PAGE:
The RBA’s Guy Debelle is on the hustings promoting banking price rises today:
Remarks on Liquidity
Assistant Governor (Financial Markets)
Address to the Australasian Finance and Banking Conference
Sydney – 17 December 2013
Thank you to Fari for again organising a good conference.
Today I will make a few points about liquidity. I have spoken about this on a number of other occasions, but one year out from the Basel III liquidity regime becoming fully operational, it is timely to do so again.
Why do we have liquidity regulation?
The fundamental answer is that banks engage in maturity transformation. They borrow short and lend long. This is a service which society values.
There is a demand for banks to provide liquidity services. Depositors place their savings with a bank but want to be able to withdraw some part of their funds at short notice. A corporate treasurer wants to have the company’s funds in an account where they can be accessed quickly to meet the needs of the firm.
At the same time, we prefer to have our loans for substantially longer periods of time. It would be particularly inefficient and bothersome if we had to renegotiate our home loan on a monthly basis. More importantly, it would be very difficult to make any sort of long-term planning or investment decision if there were no long-term loans available.
This desire for liquidity on the one hand and long-term lending on the other is intermediated by the financial sector and the banking sector in particular. But the maturity transformation this entails exposes the banking sector to liquidity risk. If all the depositors wanted their money back in a hurry, the bank would not be able to meet that obligation without either calling in their loans, which may be contractually impossible, or trying to sell them. The latter is often practically impossible to do at short notice, or even if it is possible, may only be able to be carried out by selling the assets (such as loan portfolios) at fire-sale prices. Neither of those outcomes is socially desirable.
Fire sales run the risk of generating contagion to other financial institutions as the price of the asset falls, as they may well hold that same asset too, and/or may use it as collateral in transactions themselves. Fire sales also limit the ability of the institution making the sale to make good on its obligations. So there are externalities to the asset that is being sold, as well as to the financial system as a whole.
Liquidity regulation addresses this issue by ensuring that the banking system has some level of liquidity at hand to meet predictable liquidity demands. In the case of Basel III, banks need to have available sufficient liquidity to meet a 30-day stress scenario. In simple terms, a bank must have enough liquid assets that can be easily liquefied (not at fire-sale prices) to meet any of its liabilities that fall due within that 30-day period. In Basel III, these assets are labelled high-quality liquid assets (HQLA).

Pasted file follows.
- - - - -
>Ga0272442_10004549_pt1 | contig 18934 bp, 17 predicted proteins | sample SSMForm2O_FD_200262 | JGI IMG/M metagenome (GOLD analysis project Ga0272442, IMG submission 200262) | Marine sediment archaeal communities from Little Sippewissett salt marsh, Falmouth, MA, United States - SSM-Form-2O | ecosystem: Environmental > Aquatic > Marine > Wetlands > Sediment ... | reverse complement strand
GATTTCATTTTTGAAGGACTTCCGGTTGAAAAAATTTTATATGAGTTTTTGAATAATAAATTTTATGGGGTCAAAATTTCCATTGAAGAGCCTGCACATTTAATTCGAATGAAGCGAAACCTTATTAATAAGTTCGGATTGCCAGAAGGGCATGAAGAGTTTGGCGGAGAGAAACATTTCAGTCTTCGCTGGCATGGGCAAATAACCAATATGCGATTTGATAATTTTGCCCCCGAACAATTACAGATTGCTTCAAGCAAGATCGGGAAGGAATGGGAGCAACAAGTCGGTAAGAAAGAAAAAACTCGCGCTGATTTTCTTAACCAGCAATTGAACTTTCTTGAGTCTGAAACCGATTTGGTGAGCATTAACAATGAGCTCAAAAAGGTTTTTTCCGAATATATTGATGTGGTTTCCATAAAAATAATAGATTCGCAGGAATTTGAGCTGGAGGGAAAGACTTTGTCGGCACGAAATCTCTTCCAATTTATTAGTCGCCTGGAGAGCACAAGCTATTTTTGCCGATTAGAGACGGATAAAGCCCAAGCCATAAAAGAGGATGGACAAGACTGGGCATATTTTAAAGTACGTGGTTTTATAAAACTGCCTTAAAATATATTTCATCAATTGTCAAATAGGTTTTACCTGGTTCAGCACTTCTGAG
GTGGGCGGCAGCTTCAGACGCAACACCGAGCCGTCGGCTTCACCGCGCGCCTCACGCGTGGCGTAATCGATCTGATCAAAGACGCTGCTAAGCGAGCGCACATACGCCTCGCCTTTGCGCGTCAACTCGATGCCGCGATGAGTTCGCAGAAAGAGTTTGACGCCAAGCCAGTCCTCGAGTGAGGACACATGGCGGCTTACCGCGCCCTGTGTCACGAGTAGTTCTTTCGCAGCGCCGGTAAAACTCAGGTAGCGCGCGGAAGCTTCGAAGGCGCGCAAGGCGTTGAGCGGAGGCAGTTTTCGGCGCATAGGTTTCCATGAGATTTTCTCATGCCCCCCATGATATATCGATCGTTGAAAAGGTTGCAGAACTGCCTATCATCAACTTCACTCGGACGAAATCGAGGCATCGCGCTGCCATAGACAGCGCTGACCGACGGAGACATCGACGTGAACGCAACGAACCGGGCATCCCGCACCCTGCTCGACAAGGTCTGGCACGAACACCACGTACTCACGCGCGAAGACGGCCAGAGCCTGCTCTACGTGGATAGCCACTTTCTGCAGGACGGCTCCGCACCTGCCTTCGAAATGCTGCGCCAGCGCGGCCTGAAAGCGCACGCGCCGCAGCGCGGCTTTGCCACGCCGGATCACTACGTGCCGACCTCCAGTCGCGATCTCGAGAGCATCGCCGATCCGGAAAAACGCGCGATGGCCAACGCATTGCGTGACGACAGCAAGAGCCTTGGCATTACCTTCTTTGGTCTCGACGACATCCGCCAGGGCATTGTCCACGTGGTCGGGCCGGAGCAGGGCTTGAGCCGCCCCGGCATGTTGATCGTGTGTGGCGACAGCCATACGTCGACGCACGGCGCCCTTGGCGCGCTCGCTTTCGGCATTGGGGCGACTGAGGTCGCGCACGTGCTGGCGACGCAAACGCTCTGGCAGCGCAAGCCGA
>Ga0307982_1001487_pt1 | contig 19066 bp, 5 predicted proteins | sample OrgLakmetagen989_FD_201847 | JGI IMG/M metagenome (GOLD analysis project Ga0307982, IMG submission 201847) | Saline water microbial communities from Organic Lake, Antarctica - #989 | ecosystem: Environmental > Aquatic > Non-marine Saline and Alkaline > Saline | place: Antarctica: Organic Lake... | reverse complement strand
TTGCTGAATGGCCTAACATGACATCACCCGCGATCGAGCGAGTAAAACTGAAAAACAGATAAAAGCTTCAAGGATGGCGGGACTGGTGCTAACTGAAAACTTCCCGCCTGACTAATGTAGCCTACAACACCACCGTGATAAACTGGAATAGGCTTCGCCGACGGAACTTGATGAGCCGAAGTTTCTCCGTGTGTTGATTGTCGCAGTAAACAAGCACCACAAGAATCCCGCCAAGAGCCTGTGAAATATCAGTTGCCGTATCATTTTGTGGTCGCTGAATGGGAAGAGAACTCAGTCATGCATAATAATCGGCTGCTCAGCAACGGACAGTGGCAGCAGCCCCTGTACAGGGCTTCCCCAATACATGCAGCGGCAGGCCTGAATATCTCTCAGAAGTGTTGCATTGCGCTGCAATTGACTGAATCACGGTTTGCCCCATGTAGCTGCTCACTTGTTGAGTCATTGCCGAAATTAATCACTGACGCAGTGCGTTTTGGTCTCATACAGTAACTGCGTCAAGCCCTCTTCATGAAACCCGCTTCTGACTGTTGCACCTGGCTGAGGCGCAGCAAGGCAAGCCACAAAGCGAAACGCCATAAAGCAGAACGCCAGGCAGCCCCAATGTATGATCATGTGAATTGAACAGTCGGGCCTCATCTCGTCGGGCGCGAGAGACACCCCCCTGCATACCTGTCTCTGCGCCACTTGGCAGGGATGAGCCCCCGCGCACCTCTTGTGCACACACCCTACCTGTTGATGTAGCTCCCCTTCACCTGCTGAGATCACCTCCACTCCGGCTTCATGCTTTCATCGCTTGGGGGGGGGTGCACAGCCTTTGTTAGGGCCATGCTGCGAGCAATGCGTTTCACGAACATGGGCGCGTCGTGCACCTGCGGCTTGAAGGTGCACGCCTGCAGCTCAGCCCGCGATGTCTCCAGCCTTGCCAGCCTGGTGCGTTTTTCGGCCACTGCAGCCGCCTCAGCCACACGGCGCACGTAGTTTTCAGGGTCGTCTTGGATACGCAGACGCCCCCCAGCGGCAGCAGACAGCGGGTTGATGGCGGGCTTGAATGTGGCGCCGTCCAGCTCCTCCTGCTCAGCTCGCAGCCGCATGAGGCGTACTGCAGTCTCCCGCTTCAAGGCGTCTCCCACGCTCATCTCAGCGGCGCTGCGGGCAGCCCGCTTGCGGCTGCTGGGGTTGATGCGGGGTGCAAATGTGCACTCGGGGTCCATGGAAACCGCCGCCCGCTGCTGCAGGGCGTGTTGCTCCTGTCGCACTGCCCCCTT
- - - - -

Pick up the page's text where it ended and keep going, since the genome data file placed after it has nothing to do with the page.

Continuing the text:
This implies that more liquid liabilities, those with less than 30 days to maturity, will be more costly for the bank to provide. Hence, one would expect to see an increase in the cost to the customer of obtaining that liquidity service. We have seen this start to occur in Australia as the implementation date of Basel III, 1 January 2015, comes into sight. But my sense is that there is more of this repricing still to come. As I have said before, the rate of return available on at-call accounts does not seem to sufficiently reflect the cost to the bank of providing such liquidity. Maybe we will have to wait for 31 December 2014 for this to occur, as there is potentially a large first-mover disadvantage from being the first to reprice the product. The lower interest rate is likely to see customers move rapidly to a competitor who has yet to reprice. In the online account world, the transactions costs of switching are very low, and the evidence is that the response rate to small interest rate differentials is rapid.
While there may be more repricing to come, it is worth mentioning that as part of the Basel III liquidity standards, banks are required to demonstrate to APRA that they have an appropriate liquidity transfer pricing model. APRA is conducting a trial run of the new liquidity regime over the coming year and one might expect these new liquidity pricing models to come into effect as part of that. This will affect not just deposit pricing but pricing on the other side of the balance sheet, namely loans, as well. It will have a particular impact on contingent facilities such as lines of credit.